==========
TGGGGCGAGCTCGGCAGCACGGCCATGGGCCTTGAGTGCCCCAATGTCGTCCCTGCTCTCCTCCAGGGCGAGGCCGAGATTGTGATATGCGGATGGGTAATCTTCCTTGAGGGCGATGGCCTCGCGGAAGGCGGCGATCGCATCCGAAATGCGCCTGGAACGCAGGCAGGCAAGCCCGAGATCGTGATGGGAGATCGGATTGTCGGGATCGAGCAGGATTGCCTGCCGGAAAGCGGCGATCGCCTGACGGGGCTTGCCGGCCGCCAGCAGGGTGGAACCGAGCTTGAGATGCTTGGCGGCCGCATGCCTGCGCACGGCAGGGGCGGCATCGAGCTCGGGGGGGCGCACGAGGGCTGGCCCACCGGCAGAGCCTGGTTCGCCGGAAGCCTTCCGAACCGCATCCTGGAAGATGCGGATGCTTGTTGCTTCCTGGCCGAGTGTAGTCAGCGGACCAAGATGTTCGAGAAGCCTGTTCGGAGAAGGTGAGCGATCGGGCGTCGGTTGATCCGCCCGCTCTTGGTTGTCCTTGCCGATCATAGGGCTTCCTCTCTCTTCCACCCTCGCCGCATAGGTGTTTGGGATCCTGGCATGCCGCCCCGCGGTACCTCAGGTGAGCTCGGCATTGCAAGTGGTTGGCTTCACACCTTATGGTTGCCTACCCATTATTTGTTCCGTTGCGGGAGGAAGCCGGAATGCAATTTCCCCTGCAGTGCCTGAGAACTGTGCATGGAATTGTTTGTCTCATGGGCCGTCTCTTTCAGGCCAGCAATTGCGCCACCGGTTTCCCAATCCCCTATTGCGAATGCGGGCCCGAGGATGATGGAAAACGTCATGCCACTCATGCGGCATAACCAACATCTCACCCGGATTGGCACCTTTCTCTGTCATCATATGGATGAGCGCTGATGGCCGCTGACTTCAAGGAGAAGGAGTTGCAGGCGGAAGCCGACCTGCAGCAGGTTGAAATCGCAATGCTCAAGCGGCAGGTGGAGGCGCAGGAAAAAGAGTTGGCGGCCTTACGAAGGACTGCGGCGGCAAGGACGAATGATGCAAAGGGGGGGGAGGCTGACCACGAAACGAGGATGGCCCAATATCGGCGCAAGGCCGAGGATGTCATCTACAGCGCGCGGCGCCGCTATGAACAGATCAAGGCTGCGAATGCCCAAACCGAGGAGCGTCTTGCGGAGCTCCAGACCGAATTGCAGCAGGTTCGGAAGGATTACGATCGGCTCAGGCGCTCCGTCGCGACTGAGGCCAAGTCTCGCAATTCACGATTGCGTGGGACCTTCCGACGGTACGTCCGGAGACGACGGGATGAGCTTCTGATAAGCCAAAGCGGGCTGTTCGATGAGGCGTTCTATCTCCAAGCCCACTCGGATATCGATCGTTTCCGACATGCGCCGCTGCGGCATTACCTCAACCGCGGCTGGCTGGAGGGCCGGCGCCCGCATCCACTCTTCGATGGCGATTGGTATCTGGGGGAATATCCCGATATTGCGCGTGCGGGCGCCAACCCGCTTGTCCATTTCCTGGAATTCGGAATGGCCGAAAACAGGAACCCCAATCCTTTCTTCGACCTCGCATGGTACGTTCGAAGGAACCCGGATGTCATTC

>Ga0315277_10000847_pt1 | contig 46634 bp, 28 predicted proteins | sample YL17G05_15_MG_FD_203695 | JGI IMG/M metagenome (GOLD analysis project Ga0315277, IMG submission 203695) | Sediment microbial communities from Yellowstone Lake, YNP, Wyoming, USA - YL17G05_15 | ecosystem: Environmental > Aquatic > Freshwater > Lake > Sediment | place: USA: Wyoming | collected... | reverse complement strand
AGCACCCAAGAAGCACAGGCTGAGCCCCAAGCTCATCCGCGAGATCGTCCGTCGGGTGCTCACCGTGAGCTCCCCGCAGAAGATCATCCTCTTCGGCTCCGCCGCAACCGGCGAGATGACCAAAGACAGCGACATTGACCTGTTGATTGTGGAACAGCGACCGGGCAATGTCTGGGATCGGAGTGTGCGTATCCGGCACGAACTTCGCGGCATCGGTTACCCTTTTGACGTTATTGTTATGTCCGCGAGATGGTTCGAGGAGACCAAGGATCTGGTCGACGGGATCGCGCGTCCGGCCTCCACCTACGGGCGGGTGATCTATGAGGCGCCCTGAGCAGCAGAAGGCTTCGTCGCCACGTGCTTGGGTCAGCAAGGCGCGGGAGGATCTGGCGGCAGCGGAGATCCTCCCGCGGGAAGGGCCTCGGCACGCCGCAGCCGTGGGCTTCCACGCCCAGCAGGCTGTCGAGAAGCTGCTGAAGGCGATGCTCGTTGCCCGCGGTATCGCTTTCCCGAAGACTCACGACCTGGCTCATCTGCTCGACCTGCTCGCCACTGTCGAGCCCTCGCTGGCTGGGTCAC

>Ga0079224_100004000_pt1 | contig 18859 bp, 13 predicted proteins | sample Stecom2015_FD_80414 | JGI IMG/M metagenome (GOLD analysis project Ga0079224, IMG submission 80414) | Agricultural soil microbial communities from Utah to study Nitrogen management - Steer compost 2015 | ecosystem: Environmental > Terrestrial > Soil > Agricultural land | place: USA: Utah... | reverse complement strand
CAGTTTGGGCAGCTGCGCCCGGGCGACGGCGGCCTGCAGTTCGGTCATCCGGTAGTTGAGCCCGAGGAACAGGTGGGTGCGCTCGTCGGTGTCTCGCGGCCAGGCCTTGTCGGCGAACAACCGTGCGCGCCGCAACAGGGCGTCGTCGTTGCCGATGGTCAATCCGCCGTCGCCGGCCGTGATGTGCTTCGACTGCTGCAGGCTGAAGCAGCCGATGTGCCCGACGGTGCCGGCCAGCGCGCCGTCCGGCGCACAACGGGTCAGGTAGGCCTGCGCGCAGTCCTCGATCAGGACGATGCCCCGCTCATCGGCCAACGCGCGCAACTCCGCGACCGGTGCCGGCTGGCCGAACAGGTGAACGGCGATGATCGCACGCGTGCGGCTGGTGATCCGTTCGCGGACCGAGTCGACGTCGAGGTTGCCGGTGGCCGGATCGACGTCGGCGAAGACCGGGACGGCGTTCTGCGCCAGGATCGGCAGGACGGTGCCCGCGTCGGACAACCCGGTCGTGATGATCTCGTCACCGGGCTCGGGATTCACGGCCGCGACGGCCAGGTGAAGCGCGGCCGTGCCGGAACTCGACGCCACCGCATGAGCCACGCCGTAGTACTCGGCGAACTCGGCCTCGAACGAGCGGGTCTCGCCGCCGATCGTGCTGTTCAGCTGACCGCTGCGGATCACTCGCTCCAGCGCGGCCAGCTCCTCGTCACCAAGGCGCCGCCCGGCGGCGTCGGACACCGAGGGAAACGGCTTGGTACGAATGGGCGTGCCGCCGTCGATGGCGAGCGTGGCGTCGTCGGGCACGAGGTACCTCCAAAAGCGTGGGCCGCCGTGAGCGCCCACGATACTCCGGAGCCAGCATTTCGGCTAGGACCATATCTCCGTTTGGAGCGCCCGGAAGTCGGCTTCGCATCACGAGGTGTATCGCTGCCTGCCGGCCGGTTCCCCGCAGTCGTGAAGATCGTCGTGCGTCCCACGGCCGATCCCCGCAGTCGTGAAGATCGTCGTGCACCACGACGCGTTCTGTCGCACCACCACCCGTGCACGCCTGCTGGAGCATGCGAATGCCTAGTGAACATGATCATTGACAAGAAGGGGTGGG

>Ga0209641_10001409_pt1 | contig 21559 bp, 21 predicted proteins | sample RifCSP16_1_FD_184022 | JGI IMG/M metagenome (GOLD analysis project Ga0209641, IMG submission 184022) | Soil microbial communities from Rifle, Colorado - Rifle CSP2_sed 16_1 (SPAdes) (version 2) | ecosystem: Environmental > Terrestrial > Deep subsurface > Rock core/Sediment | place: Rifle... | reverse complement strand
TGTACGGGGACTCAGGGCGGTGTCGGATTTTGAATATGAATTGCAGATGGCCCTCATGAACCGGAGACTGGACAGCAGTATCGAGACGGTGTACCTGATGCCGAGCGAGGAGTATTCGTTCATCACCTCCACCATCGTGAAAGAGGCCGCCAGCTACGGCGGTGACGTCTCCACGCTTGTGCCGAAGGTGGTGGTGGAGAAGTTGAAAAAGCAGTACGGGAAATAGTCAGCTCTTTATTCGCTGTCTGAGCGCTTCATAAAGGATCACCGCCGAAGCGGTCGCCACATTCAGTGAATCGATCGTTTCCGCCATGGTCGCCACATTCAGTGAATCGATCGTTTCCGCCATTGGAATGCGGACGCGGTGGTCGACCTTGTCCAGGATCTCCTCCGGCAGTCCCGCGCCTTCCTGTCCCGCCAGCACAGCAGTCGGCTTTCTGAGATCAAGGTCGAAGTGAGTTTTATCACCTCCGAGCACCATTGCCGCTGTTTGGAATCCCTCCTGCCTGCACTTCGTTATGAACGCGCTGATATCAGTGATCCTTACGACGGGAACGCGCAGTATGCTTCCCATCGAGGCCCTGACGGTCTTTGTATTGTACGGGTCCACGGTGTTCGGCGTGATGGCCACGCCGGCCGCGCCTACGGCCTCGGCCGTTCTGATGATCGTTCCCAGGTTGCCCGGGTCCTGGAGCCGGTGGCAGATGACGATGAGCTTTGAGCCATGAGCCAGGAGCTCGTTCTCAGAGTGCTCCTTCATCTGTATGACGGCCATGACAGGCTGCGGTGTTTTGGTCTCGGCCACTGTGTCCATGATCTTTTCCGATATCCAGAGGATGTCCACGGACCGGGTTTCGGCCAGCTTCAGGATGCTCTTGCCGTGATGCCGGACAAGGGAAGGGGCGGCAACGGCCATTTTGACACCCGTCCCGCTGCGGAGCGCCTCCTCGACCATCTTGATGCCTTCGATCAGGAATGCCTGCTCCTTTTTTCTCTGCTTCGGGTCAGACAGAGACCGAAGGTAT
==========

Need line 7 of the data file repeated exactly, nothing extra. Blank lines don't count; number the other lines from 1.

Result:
TGTACGGGGACTCAGGGCGGTGTCGGATTTTGAATATGAATTGCAGATGGCCCTCATGAACCGGAGACTGGACAGCAGTATCGAGACGGTGTACCTGATGCCGAGCGAGGAGTATTCGTTCATCACCTCCACCATCGTGAAAGAGGCCGCCAGCTACGGCGGTGACGTCTCCACGCTTGTGCCGAAGGTGGTGGTGGAGAAGTTGAAAAAGCAGTACGGGAAATAGTCAGCTCTTTATTCGCTGTCTGAGCGCTTCATAAAGGATCACCGCCGAAGCGGTCGCCACATTCAGTGAATCGATCGTTTCCGCCATGGTCGCCACATTCAGTGAATCGATCGTTTCCGCCATTGGAATGCGGACGCGGTGGTCGACCTTGTCCAGGATCTCCTCCGGCAGTCCCGCGCCTTCCTGTCCCGCCAGCACAGCAGTCGGCTTTCTGAGATCAAGGTCGAAGTGAGTTTTATCACCTCCGAGCACCATTGCCGCTGTTTGGAATCCCTCCTGCCTGCACTTCGTTATGAACGCGCTGATATCAGTGATCCTTACGACGGGAACGCGCAGTATGCTTCCCATCGAGGCCCTGACGGTCTTTGTATTGTACGGGTCCACGGTGTTCGGCGTGATGGCCACGCCGGCCGCGCCTACGGCCTCGGCCGTTCTGATGATCGTTCCCAGGTTGCCCGGGTCCTGGAGCCGGTGGCAGATGACGATGAGCTTTGAGCCATGAGCCAGGAGCTCGTTCTCAGAGTGCTCCTTCATCTGTATGACGGCCATGACAGGCTGCGGTGTTTTGGTCTCGGCCACTGTGTCCATGATCTTTTCCGATATCCAGAGGATGTCCACGGACCGGGTTTCGGCCAGCTTCAGGATGCTCTTGCCGTGATGCCGGACAAGGGAAGGGGCGGCAACGGCCATTTTGACACCCGTCCCGCTGCGGAGCGCCTCCTCGACCATCTTGATGCCTTCGATCAGGAATGCCTGCTCCTTTTTTCTCTGCTTCGGGTCAGACAGAGACCGAAGGTAT